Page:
Summary
In wireless communications, channel state information (CSI) is the known channel properties of a communication link. This information describes how a signal propagates from the transmitter to the receiver and represents the combined effect of, for example, scattering, fading, and power decay with distance. The method is called channel estimation. The CSI makes it possible to adapt transmissions to current channel conditions, which is crucial for achieving reliable communication with high data rates in multiantenna systems. CSI needs to be estimated at the receiver and usually quantized and feedback to the transmitter (although reverse-link estimation is possible in time-division duplex (TDD) systems). Therefore, the transmitter and receiver can have different CSI. The CSI at the transmitter and the CSI at the receiver are sometimes referred to as CSIT and CSIR, respectively. There are basically two levels of CSI, namely instantaneous CSI and statistical CSI. Instantaneous CSI (or short-term CSI) means that the current channel conditions are known, which can be viewed as knowing the impulse response of a digital filter. This gives an opportunity to adapt the transmitted signal to the impulse response and thereby optimize the received signal for spatial multiplexing or to achieve low bit error rates. Statistical CSI (or long-term CSI) means that a statistical characterization of the channel is known. This description can include, for example, the type of fading distribution, the average channel gain, the line-of-sight component, and the spatial correlation. As with instantaneous CSI, this information can be used for transmission optimization. The CSI acquisition is practically limited by how fast the channel conditions are changing. In fast fading systems where channel conditions vary rapidly under the transmission of a single information symbol, only statistical CSI is reasonable. On the other hand, in slow fading systems instantaneous CSI can be estimated with reasonable accuracy and used for transmission adaptation for some time before being outdated.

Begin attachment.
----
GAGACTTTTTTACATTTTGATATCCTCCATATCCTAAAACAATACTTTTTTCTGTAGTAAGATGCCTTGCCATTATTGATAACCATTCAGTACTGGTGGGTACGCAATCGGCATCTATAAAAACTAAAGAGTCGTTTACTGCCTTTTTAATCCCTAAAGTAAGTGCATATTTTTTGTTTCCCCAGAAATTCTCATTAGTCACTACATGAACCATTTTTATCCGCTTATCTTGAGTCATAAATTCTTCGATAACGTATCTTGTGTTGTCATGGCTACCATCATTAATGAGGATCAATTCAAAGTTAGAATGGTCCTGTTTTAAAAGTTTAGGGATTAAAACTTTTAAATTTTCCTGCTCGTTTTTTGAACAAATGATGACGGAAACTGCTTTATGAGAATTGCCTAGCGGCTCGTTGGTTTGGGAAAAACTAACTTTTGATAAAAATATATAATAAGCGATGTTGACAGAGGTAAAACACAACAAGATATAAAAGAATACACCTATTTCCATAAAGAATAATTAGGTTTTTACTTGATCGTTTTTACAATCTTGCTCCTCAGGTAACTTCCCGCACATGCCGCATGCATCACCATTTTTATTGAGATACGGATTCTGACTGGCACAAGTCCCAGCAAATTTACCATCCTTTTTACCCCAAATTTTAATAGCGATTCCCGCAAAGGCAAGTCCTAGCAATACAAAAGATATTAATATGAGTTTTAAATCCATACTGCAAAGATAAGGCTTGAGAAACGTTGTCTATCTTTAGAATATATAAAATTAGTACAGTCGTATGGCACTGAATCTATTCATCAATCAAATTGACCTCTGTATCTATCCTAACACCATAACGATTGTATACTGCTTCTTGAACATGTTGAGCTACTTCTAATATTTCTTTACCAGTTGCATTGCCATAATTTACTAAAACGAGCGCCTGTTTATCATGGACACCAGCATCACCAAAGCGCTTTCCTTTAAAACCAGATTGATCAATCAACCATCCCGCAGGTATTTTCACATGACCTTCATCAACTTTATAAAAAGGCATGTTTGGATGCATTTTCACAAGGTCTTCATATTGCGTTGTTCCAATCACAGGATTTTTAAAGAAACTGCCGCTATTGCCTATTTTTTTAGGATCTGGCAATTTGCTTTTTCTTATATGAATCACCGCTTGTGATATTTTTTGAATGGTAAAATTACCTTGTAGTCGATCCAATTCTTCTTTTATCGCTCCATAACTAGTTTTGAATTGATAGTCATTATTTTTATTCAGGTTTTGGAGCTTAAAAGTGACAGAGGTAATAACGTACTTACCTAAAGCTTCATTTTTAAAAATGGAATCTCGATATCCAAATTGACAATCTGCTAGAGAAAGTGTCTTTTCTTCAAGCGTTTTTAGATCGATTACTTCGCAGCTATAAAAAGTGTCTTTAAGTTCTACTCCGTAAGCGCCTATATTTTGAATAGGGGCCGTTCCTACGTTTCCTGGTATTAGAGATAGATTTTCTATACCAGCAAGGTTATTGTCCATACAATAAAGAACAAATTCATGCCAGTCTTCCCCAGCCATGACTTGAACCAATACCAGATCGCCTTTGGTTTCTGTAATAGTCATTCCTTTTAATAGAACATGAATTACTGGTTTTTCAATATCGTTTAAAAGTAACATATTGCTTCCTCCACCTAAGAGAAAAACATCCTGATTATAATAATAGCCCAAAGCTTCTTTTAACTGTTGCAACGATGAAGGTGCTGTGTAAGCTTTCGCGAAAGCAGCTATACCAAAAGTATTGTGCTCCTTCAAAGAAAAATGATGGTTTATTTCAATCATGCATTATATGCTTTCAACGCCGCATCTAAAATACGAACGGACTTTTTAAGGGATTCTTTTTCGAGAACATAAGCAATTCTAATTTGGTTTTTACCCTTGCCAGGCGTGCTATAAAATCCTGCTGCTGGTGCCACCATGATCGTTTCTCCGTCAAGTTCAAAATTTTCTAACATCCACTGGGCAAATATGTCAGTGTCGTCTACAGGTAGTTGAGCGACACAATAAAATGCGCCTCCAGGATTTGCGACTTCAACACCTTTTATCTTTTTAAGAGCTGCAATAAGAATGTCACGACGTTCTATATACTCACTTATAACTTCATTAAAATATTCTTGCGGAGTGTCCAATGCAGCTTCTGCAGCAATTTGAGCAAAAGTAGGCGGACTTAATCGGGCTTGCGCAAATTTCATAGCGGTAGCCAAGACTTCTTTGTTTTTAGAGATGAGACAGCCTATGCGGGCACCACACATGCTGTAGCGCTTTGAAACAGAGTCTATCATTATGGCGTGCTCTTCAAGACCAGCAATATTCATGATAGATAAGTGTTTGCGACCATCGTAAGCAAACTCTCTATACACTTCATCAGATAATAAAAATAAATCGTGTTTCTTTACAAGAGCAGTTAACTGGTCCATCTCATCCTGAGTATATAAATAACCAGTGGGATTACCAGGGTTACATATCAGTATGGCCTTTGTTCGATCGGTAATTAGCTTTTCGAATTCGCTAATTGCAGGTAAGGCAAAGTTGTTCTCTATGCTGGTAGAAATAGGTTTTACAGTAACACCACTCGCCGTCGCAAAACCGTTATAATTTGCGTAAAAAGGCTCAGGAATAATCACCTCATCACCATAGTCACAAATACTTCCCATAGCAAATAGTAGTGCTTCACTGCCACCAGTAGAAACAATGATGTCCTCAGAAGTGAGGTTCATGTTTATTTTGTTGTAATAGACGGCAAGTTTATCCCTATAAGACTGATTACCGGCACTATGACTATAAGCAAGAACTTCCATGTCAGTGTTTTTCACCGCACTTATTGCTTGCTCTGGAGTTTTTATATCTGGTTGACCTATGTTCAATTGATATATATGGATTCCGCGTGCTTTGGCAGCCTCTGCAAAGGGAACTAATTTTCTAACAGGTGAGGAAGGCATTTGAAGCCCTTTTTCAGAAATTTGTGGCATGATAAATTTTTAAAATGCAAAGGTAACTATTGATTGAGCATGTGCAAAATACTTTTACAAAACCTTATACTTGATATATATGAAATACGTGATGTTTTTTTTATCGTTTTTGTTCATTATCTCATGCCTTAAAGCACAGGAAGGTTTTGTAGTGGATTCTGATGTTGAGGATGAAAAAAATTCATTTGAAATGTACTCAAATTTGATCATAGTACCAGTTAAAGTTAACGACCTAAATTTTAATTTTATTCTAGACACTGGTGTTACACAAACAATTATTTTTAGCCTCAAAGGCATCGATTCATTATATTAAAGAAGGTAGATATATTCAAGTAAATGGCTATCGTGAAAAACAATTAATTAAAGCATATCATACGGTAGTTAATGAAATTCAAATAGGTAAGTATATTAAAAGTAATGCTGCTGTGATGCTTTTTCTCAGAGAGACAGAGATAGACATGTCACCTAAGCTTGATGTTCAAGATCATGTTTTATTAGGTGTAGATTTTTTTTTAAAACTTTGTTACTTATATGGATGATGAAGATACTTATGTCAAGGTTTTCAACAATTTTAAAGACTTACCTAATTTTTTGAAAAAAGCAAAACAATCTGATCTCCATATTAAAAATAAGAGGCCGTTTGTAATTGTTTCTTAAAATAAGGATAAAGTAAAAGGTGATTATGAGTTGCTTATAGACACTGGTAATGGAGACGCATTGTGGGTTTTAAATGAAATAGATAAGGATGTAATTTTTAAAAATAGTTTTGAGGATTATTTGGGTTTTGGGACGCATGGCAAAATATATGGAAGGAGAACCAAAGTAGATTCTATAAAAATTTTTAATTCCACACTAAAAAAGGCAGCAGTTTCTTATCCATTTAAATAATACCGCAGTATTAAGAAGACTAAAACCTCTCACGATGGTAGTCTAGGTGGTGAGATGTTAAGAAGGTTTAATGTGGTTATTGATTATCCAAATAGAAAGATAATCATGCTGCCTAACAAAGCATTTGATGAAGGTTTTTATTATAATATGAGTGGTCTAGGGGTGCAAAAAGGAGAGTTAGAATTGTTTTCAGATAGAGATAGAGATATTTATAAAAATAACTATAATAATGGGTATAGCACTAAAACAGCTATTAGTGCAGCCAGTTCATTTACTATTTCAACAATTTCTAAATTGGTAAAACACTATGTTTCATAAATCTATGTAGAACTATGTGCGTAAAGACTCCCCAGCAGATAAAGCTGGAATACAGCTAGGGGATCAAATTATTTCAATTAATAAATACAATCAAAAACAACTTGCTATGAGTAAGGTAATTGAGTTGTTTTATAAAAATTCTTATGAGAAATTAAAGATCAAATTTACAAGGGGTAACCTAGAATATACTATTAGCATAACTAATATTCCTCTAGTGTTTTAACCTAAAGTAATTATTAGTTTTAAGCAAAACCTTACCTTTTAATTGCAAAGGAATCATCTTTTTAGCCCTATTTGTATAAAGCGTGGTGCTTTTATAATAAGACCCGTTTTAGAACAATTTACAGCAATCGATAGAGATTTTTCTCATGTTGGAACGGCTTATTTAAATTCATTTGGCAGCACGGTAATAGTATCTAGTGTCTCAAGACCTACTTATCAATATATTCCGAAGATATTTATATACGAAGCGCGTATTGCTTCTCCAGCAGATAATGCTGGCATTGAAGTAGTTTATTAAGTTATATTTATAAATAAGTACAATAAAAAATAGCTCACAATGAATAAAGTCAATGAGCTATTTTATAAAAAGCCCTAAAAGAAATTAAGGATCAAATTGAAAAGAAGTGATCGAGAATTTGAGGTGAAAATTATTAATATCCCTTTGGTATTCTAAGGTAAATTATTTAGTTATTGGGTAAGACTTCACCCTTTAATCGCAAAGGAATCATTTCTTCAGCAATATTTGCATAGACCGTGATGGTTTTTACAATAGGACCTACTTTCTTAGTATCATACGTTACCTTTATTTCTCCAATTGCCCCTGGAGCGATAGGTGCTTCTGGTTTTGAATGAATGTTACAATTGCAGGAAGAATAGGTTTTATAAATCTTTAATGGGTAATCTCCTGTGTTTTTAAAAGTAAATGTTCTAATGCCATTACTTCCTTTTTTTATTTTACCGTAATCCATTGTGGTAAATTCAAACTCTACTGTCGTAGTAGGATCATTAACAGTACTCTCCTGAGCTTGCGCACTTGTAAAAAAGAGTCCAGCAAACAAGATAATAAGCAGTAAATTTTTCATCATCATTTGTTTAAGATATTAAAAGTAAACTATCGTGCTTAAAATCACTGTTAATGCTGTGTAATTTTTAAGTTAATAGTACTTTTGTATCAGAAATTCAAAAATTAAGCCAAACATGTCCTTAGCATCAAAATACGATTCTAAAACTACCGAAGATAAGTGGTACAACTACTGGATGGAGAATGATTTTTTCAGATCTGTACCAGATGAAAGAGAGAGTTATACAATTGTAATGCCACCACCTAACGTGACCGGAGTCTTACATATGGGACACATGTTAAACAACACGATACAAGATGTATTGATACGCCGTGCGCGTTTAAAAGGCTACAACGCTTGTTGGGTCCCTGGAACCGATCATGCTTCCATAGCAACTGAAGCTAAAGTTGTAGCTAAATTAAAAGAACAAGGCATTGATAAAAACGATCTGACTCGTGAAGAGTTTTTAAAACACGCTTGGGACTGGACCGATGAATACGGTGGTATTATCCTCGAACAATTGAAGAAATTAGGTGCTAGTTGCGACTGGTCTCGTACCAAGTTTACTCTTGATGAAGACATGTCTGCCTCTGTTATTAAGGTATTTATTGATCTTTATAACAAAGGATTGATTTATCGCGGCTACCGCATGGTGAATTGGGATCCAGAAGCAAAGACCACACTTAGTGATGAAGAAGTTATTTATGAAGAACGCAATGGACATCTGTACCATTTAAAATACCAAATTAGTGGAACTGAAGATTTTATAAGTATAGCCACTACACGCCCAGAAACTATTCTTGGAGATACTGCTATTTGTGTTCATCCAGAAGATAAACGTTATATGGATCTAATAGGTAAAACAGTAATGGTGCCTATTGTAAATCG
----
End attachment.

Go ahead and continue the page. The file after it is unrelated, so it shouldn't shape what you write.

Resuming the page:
About this result
This page is automatically generated and may contain information that is not correct, complete, up-to-date, or relevant to your search query. The same applies to every other page on this website. Please make sure to verify the information with EPFL's official sources.
Related publications

Loading

Related people

Loading

Related units

Loading

Related concepts

Loading

Related courses

Loading

Related lectures

Loading

Related MOOCs

Loading